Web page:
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Nihongi: Chronicles of Japan from the…

Nihongi: Chronicles of Japan from the Earliest Times to A.D. 697 (Tut…

by W. G. Aston

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W.G. Aston's Nihongi is the standard translation of one of Japan's greatest works of early literature. For those studying early Japanese history or folklore it is a must read. It describes the creation myths of Japan, the origin of Amaterasu, the sun goddess and the descent of the emperors from the gods (kami). It transitions slowly from myth to history somewhere around 400 AD as it begins to describe the acts of the emperors and Japan's interaction with its neighbours, most notably the kingdoms of Pekche, Silla and Koryo in what is now Korea.

The creation myths are somewhat jumbled in format and, without Aston's copious footnotes, would be almost unintelligible to the uninitiated. While at times the translator's commentary threatens to overwhelm the actual text, for the most part it plays a key role in aiding our understanding. The expert may find the notes annoying (and possibly dated since the book was translated in 1896) but I found them quite helpful. As the book proceeds into the more narrative historical sections, the footnotes decrease accordingly.

It appears that the Nihongi was written to provide the back-story to the role of the emperor as it existed circa 800 AD. Thus genealogical information forms a large part of the book and there are a lot of names in here. Aston also points out, with considerable annoyance, that many of the speeches and acts of the Nihongi are anachronistically cribbed from Chinese material extant at the time of the Nihongi's writing. Poetry, as well, is a large component of the work, often with inscrutable translations but tempered by copious notes. It should also be noted that to avoid corrupting the morals of the youth, passages dealing with sex are translated from Japanese into Latin. The curious and prurient may wish to brush up on their classical studies.

I was completely unaware, as I read the book, that the Cosimo edition of the Nihongi is only the first of two original volumes. Nowhere in the book is it made clear that there is another volume, although if you read the preface closely you will note that Aston refers to the "thirty books" of the Nihongi - in this edition there are only 16. The errata published at the back are for two volumes, one of which is that in hand while the other is clearly not present, and the title indicates the book will take us to 637 AD while the table of contents only goes as far as Muretsu in AD 499. It is difficult to believe you could publish this book without being aware that there was a second volume and almost as difficult to believe the publisher deliberately misled the readers into buying what was effectively only half of a book. Whatever the answer, I am quite disappointed in the lack of a second volume.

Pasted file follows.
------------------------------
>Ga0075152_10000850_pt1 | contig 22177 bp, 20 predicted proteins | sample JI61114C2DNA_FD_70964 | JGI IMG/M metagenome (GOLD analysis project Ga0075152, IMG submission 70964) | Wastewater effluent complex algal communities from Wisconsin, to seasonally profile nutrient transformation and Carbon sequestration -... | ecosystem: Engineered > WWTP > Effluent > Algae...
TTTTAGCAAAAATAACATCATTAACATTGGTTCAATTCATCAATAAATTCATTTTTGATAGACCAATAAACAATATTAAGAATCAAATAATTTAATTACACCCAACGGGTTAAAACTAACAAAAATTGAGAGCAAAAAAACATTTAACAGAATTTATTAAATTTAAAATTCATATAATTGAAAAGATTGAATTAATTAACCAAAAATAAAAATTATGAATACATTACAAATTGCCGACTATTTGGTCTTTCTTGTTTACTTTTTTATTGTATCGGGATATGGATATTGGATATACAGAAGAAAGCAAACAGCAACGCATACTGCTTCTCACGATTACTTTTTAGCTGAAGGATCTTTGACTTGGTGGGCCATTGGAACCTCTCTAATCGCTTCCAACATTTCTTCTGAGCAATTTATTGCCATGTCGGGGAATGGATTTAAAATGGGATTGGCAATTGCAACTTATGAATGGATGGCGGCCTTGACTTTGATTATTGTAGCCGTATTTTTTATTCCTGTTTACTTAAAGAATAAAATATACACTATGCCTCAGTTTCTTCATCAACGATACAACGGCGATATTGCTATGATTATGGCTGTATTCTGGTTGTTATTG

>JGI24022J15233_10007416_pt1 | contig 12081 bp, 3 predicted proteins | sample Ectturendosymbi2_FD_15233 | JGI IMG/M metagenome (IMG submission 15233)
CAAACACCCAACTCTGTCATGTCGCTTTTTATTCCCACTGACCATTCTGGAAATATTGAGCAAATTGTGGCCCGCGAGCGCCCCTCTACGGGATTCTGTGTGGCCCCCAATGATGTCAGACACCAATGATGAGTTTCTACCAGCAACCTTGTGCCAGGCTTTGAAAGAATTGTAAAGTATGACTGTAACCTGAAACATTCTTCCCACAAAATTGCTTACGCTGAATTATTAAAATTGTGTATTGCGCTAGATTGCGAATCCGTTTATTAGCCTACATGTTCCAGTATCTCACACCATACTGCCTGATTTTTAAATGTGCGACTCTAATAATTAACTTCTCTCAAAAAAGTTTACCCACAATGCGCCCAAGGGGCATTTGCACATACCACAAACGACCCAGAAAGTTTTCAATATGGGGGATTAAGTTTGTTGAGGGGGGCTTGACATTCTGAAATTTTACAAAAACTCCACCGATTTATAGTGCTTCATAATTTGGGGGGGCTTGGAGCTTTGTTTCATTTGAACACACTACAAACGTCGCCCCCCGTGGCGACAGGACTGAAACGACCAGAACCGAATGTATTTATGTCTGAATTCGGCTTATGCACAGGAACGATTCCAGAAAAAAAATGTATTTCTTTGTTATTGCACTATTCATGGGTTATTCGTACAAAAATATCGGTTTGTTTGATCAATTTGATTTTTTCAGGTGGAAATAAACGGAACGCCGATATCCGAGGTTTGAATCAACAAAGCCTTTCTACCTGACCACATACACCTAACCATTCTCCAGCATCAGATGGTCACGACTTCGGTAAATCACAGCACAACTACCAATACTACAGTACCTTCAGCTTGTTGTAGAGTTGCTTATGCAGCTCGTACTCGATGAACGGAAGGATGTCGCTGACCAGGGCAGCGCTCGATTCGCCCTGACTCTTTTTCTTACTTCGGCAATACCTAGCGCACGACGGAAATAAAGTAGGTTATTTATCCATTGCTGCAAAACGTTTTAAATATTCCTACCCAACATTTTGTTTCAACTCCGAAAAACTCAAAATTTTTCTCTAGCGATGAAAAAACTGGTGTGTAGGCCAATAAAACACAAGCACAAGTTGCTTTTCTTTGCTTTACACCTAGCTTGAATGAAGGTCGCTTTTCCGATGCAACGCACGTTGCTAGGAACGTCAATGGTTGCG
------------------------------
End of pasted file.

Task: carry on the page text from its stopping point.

The writings themselves are excellent. While I usually enjoy folklore more than history, in this case, the best and most moving tales belong to the "historical" portion of the book. Tales of the evil emperor Yoriaku, the bold empress Okinaga and others are quite entertaining, while obviously not completely factual. I would have to give the Nihongi 5 stars as a great work of literature, Aston's translation 4 stars due to is dated nature and the publisher 1 star for delivering only half of the great tale. ( )
  Neutiquam_Erro | Mar 18, 2008 |
The first major English translation of one of the two basic Japanese chronicles. The material is a bit old-fashined, especially the transcription of the divine names. ( )
  antiquary | Dec 12, 2007 |
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Amazon.com Product Description (ISBN 0804809844, Paperback)

This historic book may have numerous typos and missing text. Purchasers can download a free scanned copy of the original book (without typos) from the publisher. Not indexed. Not illustrated. 1896 edition. Excerpt: ...evergreen oak Of Mount Heguri--(Fold within fold). This child!' This is called a song of longing for one's country. i8th year, Spring, 3rd month. The Emperor, when.about to turn his way towards the capital, made a tour of inspection to the Land of Tsukushi.5 He first arrived at Hina-mori. There was at this time on the bank of the River Ihase a crowd of men assembled. The Emperor, looking down on them from afar, addressed his courtiers, saying:--" Who are these men who are assembled? Are they an enemy? " So he sent two men, Hinamori the Elder and Hinamori the Younger, to see. Now Hinamori the Younger returned and reported, saying:--" Idzumi-hime, the Kimi of Muro-kata, is about to VII. 14 offer your Majesty a banquet, and therefore have people gathered together." Summer, 4th month, 3rd day. The Emperor arrived at the district of Kuma. In this place there wefe two brothers called Kuma-tsu-hiko.8 The Emperor first sent to summon Kuma the Elder to him. Accordingly he came along with the messenger. Then he summoned Kuma the Younger, but he would not come. Therefore he sent soldiers and put him to death. 1 The text and interpretation of this poem present considerable difficulty, and the above rendering is in parts only tentative. The " Kojiki" makes three distinct poems of it, and attributes them to Yamato-dake no Mikoto. Cf. Ch. K., p. 219. Awo-gaki means green-fence. ' Fold within fold " is a mere epithet, or makura-kotoba. of Mount Heguri. 5 Tsukushi is here evidently the northern part of the island. 3 Prince of Kuma. nth day. Proceeding by the sea route, he anchored at a small island in Ashikita, where he partook of food. Then he told Wo-hidari, ancestor of the Yama no Ahiko,1 to give him some cold water. Just at this time there was no water in the...

(retrieved from Amazon Thu, 12 Mar 2015 18:25:50 -0400)

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